This is a wonderful little breather from the typical weighty tome on the 1001 Books list. A lighthearted look at urban Victorian everyday life with a character which has had a massive influence on British comedy ever since he was created.
Mr Charles Pooter sees the world in his own unique way. No one else quite gets it nor behaves quite the proper way. This is a constant source of astonishment to Pooter who assumes that they must all be quite mad.
If you’ve read that and are thinking Bertie Wooster, Basil Fawlty, Mr Bean (or even, depending on how broad your appreciation of British humour is, The Sacred Diary of Adrian Plass) you’re now beginning to understand the influence that this diary, first serialised in the now defunct satirical magazine Punch, had on British humour. I’m sure that it’s this which gives it its place on the 1001 Books list.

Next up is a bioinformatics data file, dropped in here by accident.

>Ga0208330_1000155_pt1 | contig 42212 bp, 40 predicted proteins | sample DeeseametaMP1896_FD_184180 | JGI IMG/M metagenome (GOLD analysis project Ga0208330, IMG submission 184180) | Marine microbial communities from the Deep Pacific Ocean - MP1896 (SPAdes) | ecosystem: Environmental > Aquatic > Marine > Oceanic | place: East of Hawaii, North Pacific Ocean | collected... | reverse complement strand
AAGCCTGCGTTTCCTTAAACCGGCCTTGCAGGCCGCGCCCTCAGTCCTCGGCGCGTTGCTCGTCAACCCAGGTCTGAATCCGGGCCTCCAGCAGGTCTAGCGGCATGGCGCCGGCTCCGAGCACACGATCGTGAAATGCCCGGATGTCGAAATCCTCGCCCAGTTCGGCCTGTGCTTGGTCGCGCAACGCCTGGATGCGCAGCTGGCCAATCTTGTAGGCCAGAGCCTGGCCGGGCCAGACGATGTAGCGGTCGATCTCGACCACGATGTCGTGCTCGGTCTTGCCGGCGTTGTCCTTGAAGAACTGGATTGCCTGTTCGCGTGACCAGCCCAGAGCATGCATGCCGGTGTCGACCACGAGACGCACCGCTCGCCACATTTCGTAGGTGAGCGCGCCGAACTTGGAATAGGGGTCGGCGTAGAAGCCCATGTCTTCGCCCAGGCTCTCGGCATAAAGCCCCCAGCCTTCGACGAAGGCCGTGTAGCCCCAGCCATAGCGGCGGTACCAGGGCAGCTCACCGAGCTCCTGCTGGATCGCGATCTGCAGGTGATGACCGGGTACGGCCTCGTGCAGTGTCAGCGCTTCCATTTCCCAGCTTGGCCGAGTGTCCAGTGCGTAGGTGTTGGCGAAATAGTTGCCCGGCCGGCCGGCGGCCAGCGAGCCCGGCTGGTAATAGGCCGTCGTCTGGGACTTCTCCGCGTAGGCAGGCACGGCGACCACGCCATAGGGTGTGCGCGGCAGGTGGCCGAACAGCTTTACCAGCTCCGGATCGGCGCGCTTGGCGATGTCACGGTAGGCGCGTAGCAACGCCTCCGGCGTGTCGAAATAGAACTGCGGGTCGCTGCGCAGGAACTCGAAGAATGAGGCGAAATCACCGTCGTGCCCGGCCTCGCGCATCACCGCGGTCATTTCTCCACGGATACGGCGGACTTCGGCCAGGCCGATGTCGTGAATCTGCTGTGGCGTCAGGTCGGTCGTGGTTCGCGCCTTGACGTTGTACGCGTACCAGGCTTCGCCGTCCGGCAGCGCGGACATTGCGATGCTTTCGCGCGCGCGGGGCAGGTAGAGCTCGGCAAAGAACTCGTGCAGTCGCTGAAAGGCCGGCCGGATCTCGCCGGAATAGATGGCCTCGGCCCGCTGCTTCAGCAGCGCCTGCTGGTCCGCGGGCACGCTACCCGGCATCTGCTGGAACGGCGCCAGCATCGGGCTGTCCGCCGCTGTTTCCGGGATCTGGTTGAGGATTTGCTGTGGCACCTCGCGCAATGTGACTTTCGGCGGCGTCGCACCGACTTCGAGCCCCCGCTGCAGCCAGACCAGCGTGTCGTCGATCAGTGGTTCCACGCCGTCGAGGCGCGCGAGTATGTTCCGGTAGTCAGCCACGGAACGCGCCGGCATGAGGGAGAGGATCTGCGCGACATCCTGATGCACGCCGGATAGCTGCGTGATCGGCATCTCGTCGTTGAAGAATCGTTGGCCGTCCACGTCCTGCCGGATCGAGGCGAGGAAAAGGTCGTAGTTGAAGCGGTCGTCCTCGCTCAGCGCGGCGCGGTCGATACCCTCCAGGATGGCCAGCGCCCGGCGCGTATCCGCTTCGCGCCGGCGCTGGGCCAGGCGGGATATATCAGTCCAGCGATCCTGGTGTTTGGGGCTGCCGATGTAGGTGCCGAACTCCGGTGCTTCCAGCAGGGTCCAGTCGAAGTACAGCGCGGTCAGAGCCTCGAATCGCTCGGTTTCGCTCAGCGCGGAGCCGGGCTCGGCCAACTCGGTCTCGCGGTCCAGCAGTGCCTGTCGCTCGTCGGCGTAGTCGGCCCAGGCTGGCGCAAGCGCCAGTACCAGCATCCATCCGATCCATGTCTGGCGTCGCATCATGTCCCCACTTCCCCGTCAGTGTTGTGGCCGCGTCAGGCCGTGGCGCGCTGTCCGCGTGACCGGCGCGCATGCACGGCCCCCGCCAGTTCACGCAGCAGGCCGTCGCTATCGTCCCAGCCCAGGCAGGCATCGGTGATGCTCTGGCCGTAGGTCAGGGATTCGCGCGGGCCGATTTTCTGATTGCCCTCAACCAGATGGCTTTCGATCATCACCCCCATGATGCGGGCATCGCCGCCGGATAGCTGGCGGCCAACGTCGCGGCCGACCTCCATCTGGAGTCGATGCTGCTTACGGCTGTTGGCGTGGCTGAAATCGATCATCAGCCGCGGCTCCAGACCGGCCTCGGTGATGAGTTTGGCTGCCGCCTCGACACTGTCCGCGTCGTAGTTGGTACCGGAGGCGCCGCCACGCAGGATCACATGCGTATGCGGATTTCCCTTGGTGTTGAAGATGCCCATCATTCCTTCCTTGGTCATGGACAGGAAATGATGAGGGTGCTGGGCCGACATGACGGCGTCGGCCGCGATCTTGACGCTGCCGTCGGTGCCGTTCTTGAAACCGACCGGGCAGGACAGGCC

It’s a very easy read. I don’t have a progress chart for this from Goodreads because I read it in practically one sitting cover to cover. Pooter is such an amusing fellow and he manages to conjure the simplest of social affairs into sagas that lag on for days and days.
Throughout the diary is illustrated by Weedon’s characterful pen and ink drawings. With a first name like Weedon, we have a clue as to where his sense of humour came from.
Anyway, I digress. This is a charming read and one which definitely has its place in the seminal history of British humour.
Key: Legacy | Plot / toPic | Characterisation / faCts | Readability | Achievement | StyleRead more about how I come up with my ratings